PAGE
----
If you’re waiting for new devices to spark a rebound in Research In Motion‘s financial performance, you’re going to have to wait. And wait.
RIM has said it will unveil its first BlackBerry 10-based devices on January 30. But Boston-based research firm Detwiler Fenton asserted in a research note this morning that the first touch-screen BB10 phone won’t appear in the U.S. until March – and that the QWERTY keyboard version won’t debut until June.
“RIM’s stock has been on a tear recently thanks to a number of upgrades and optimism surrounding its upcoming BB10 platform,” the firm writes in a note to clients. “However, as we dig a little deeper, there appears to be a few issues that could set up for some disappointing numbers in the 2013 first half.”
Detwiler asserts that they “understand” that the QWERTY deice won’t debut until June.
AT&T and T-Mobile are not expected to launch BB10 devices until March, the firm says.
Verizon and Sprint are targeting a May debut, the repot contends.
“Therefore, it is possible RIMM’s February quarter may only see a very small number of BB10 sales with the May quarter also coming in light due to limited QWERTY keyboard shipments and limited shipments to Sprint and Verizon,” Detwiler writers. “It’s our opinion RIM will ship approximately 400,000 BB10 units in the February quarter and 2.2 million to 2.5 million units in the May quarter. While this is clearly a North American / developed market view, we think this is the right way to look at the 2013 first half because the initial BB10 handsets are higher end and not targeted for emerging markets.”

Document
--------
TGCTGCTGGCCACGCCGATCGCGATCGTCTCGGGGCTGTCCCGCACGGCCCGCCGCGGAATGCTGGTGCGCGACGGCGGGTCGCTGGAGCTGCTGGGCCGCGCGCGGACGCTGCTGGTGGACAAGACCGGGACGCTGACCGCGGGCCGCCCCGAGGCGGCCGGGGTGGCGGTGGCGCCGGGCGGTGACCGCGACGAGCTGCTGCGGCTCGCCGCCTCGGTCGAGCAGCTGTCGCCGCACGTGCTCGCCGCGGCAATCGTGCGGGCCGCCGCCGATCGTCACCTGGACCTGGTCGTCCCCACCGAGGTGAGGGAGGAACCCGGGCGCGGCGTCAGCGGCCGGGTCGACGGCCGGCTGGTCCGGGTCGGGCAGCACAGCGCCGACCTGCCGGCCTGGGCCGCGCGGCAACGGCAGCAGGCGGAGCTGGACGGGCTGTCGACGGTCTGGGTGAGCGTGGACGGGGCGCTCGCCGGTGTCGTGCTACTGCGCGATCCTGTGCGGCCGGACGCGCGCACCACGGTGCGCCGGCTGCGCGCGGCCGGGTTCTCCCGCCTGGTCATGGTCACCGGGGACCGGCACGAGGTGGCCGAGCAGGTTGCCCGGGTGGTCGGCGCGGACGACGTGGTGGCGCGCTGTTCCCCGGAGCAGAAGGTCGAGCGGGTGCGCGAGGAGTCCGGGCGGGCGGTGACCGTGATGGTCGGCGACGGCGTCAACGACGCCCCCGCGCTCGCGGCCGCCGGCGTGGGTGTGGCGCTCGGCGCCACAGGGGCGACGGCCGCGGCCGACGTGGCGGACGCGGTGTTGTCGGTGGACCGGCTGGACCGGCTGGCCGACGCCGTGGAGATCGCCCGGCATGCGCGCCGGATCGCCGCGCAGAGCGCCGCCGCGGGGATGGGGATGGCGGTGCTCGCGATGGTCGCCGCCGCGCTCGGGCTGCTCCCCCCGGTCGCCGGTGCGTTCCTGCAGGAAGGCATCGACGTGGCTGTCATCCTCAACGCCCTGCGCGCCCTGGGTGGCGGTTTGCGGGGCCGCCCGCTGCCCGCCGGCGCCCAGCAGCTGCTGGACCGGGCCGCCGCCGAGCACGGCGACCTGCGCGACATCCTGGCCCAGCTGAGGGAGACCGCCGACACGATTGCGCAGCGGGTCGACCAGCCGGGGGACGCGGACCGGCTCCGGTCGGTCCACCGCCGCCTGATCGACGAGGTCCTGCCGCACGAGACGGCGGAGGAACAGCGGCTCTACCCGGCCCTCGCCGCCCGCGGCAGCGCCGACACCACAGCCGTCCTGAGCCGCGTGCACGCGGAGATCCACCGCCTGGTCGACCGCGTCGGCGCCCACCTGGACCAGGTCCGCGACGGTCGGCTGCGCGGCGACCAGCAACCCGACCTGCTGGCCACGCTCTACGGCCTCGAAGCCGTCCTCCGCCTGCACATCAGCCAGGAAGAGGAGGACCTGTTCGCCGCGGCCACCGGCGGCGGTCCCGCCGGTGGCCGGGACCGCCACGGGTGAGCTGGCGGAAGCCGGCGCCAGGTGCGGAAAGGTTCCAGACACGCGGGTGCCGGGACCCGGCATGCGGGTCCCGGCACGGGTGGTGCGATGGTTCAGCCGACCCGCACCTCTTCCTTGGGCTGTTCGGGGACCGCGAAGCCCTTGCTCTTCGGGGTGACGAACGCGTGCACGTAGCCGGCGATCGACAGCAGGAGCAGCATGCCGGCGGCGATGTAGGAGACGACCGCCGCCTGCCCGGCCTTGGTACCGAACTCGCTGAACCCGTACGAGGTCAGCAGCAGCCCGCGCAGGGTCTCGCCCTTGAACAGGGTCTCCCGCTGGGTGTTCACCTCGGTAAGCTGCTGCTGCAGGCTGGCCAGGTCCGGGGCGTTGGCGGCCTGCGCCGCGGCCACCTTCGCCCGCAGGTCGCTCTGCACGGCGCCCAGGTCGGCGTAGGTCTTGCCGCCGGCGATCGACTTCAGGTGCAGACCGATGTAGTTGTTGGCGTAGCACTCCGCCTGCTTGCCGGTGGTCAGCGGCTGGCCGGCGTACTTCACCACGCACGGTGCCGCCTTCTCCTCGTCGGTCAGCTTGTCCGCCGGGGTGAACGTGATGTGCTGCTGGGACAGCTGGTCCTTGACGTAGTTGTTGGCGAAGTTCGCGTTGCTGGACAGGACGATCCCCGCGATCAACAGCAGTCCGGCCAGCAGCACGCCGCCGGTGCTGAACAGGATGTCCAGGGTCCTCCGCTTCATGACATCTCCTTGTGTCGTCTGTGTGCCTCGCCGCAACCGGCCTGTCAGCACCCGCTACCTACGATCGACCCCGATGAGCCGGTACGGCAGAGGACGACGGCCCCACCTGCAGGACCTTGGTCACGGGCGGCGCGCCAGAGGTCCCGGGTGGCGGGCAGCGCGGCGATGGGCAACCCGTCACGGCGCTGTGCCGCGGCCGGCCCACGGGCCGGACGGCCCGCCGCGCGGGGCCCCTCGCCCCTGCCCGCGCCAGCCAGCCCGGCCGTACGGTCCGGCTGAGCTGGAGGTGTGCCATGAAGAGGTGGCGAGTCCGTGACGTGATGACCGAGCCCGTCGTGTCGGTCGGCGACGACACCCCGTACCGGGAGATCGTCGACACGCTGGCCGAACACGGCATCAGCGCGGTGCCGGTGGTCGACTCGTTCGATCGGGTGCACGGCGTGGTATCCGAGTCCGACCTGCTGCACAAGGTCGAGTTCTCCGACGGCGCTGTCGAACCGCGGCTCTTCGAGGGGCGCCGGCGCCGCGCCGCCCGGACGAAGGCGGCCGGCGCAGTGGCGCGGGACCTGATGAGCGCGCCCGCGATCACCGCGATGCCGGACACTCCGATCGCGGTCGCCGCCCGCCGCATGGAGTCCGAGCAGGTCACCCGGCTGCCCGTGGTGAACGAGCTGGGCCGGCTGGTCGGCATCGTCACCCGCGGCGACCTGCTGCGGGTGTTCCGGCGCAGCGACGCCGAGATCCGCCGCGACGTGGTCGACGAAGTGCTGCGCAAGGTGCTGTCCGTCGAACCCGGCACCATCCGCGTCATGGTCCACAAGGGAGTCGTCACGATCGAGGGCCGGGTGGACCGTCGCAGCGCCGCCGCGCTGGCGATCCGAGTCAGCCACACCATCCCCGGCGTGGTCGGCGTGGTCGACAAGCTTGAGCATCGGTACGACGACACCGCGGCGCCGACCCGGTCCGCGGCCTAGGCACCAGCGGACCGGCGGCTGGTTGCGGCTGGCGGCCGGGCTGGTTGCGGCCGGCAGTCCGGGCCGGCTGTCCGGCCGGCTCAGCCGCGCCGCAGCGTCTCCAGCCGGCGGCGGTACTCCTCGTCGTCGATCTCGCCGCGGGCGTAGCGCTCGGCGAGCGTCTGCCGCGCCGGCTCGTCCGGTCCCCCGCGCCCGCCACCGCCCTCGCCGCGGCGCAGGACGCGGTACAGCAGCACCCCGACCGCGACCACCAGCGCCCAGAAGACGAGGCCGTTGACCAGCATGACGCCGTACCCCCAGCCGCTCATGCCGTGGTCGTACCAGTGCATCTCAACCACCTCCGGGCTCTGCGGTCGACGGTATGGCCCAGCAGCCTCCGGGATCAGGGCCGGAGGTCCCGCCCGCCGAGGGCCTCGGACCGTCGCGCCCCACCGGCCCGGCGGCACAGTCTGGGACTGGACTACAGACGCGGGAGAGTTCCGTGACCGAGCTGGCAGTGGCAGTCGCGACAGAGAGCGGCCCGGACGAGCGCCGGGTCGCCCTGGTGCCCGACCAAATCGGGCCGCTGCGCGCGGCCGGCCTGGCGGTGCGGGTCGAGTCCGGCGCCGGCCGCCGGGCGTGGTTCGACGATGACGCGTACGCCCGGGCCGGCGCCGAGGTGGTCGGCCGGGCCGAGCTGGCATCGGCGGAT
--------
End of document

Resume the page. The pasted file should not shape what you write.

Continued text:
Detwiler says the reasons for the delayed QWERTY launch are not clear, but that it will be “a serious problem for RIMM in its efforts to stop the bleeding and stabilize the business…we simply don’t see much of an upgrade cycle for RIMM from its legacy QWERTY devices to full touch screen devices.”
The research firm adds that they are skeptical about how much success RIMM will have in the consumer sector given competitive threats from Samsung, Apple and Microsoft – a lack of interest from developers. “Our checks with major application developers indicate there is limited interest in the platform with it ranking 4th in priority among the major operating systems,” Detwiler contends.